New $100 Million NY Forward Program builds on momentum of the successful downtown revitalization initiative
Governor Kathy Hochul on Feb 15 announced that the Garment District will receive $4.5 million in funding as one of the New York City region winners of the first round of NY Forward. Building on the momentum of the State’s successful Downtown Revitalization Initiative, the $100 million NY Forward program adopts the same “Plan-then-Act” strategy as the DRI to support a more equitable recovery for New York’s communities. As part of NY Forward Round One, two to three awards will be made to communities in each of the state’s ten economic development regions to support development and implementation of revitalization plans for their downtowns.
“We are weaving a collaborative future for industry, transportation and tourism in the Garment District,” Governor Hochul said. “I am proud to announce the Garment District as one of New York City region winners of $4.5 million in NY Forward funding. This investment will enhance the fashion capital of the world with placemaking and public realm improvements that will guide the way through the district’s next century.”
NY Forward is a central component of the State’s economic development efforts, working together with DRI to accelerate and expand the revitalization of New York’s downtowns and commercial corridors. NY Forward communities serve the immediate local residents and are more local in nature, as opposed to communities typically funded through DRI that focus on amenities and attractions that serve the regional community. For the New York City region, NY Forward communities are BID-scale business districts where projects are developed with input from local residents.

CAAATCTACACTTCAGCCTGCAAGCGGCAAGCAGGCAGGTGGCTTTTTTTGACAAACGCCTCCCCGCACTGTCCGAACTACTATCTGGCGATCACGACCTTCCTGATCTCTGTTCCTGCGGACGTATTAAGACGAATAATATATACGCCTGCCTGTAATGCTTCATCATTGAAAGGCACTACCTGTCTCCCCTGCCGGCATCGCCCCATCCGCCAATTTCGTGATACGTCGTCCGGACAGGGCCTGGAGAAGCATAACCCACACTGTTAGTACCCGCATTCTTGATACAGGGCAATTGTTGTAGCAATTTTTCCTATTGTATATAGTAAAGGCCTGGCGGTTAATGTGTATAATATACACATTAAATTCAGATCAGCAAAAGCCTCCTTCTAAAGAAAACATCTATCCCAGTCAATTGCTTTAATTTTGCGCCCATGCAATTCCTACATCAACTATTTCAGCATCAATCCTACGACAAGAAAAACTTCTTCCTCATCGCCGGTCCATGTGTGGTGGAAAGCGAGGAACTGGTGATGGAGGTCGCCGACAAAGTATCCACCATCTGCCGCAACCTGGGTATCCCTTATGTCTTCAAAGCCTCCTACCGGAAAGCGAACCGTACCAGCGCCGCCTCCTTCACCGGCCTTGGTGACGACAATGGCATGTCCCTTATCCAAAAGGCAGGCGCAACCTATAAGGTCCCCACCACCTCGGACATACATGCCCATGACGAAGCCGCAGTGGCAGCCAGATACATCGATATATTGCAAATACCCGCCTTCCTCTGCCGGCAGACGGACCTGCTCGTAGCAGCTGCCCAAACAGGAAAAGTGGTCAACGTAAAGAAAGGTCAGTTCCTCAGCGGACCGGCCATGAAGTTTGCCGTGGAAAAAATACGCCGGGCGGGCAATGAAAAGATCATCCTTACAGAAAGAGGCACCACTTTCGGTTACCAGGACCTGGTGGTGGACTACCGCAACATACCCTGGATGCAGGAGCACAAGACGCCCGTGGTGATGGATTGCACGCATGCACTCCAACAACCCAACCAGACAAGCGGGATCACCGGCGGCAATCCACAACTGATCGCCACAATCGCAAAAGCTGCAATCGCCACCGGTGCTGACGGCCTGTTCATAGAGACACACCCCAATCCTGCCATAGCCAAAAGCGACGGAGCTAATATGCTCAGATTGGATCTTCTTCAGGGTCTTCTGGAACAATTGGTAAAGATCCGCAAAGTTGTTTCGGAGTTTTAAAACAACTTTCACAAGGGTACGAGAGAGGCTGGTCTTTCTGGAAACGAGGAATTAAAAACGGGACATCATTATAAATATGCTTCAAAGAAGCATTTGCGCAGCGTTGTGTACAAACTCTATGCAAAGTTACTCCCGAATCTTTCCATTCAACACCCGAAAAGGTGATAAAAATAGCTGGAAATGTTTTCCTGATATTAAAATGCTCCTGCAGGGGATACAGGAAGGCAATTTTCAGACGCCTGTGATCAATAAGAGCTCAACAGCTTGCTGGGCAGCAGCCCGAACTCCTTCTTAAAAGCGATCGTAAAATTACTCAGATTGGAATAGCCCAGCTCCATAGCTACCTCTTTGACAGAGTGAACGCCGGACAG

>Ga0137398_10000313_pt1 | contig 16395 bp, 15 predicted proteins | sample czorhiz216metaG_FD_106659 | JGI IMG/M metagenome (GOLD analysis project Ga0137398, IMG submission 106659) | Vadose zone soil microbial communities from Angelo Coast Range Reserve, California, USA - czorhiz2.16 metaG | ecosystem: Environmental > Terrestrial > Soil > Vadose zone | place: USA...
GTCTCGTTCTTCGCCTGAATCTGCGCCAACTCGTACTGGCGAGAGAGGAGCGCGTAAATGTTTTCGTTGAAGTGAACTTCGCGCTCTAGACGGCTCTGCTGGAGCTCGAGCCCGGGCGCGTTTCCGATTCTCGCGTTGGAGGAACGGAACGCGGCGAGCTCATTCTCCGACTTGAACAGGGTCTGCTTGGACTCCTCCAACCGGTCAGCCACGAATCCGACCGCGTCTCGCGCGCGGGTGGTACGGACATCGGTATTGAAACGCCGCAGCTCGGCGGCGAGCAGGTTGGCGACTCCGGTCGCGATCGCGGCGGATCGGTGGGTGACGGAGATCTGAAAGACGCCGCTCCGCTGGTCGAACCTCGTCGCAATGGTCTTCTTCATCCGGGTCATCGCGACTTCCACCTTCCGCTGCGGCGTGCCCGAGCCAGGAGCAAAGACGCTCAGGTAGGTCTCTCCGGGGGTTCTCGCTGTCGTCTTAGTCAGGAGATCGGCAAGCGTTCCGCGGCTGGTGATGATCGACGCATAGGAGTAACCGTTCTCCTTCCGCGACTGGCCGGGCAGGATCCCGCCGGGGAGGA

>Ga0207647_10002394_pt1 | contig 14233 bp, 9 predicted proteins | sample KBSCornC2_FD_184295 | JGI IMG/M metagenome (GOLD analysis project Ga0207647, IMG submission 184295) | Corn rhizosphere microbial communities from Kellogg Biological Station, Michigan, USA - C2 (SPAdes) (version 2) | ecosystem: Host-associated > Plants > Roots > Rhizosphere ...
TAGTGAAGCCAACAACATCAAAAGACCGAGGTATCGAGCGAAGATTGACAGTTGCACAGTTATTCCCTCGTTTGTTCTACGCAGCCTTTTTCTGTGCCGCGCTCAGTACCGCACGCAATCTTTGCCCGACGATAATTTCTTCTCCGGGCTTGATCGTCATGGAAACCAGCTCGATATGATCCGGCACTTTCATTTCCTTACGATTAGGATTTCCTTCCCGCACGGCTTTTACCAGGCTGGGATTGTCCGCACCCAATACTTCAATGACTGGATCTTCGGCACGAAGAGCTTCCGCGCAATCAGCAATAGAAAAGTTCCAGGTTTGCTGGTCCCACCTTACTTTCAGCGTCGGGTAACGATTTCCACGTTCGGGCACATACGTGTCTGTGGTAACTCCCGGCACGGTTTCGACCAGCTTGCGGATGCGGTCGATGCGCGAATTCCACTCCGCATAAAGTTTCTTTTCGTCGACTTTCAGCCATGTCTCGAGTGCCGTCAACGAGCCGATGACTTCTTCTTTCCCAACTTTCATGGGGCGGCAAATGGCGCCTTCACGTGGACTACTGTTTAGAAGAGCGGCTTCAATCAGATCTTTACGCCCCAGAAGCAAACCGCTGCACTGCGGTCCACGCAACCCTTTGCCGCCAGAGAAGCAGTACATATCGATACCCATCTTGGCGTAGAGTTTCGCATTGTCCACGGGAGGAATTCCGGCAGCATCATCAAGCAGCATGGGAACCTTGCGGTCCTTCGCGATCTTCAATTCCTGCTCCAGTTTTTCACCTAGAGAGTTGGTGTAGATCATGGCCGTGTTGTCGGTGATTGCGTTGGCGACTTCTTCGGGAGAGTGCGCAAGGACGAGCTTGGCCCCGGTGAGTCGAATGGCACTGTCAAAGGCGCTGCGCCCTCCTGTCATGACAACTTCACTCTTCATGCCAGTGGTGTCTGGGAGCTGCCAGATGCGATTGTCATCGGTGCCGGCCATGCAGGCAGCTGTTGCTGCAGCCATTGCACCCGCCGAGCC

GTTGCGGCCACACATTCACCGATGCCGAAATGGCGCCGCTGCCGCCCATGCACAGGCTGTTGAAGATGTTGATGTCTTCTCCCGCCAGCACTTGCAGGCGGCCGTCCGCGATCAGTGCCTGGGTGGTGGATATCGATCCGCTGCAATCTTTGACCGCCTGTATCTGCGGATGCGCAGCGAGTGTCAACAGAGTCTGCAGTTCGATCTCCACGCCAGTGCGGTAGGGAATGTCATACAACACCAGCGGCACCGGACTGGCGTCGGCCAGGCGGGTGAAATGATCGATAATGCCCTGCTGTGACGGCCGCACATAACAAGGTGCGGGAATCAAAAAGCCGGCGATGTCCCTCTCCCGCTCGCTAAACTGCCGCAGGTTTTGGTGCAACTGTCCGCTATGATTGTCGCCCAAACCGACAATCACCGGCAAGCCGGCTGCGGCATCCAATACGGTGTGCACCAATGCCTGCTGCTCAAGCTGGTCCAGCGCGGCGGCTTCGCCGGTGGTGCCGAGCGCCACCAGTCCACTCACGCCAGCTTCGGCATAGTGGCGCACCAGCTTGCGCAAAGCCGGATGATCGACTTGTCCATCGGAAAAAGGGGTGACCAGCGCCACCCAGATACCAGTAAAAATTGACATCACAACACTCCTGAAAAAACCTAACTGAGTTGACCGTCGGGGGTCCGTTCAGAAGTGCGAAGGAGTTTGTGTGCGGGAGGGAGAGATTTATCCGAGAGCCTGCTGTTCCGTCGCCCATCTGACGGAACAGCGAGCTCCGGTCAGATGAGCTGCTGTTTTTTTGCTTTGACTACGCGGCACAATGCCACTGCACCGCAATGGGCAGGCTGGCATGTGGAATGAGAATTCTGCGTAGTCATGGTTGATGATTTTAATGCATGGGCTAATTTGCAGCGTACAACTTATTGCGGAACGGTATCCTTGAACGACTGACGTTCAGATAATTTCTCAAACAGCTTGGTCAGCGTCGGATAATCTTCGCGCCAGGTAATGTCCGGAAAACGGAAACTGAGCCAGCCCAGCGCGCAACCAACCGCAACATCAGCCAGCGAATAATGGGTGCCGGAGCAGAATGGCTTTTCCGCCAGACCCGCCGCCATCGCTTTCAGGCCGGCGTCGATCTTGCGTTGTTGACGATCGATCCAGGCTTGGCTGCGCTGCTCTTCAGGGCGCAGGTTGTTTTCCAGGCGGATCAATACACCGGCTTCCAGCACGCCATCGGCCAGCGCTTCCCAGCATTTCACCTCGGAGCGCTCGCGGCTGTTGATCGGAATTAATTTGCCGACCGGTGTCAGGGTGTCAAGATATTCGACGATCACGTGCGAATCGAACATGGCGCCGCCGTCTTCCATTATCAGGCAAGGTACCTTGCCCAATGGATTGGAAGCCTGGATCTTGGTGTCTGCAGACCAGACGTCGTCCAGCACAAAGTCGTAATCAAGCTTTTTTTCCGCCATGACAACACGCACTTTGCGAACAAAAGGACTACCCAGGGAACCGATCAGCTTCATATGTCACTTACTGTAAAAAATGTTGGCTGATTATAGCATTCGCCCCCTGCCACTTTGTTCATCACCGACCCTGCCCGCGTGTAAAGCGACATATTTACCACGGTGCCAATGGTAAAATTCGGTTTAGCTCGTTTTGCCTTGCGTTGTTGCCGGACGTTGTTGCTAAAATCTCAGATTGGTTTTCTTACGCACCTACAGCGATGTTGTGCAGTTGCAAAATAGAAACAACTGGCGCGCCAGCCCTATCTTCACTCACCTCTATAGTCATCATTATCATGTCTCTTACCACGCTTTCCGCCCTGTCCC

Like DRI, each NY Forward community will develop a Strategic Investment Plan that includes a slate of readily implementable projects. The Department of State will provide enhanced technical assistance to better support those communities with less internal capacity as part of the NY Forward program and fund projects appropriately scaled to the size of each community. Projects may include building renovation and redevelopment, new construction or creation of new or improved public spaces and other projects that elevate specific cultural, and historical qualities that enhance the feeling of small-town charm.
The Garment District is strategically located in the heart of Midtown Manhattan, among New York City’s busiest transportation hubs and most iconic landmarks. The Garment District was built for the apparel industry nearly 100 years ago and today it is home to an eclectic mix of uses. It is a center for commerce and tourism, which makes it an important economic engine for Midtown Manhattan. The Garment District is among the least populated neighborhoods in New York City, but following a recent rezoning, the district was emerging from its past as a 20th century manufacturing hub to a modern center for commerce and a destination for tourism. Because of its dependence on office workers and tourism, however, the district was devastated when COVID-19 shuttered offices and emptied hotels.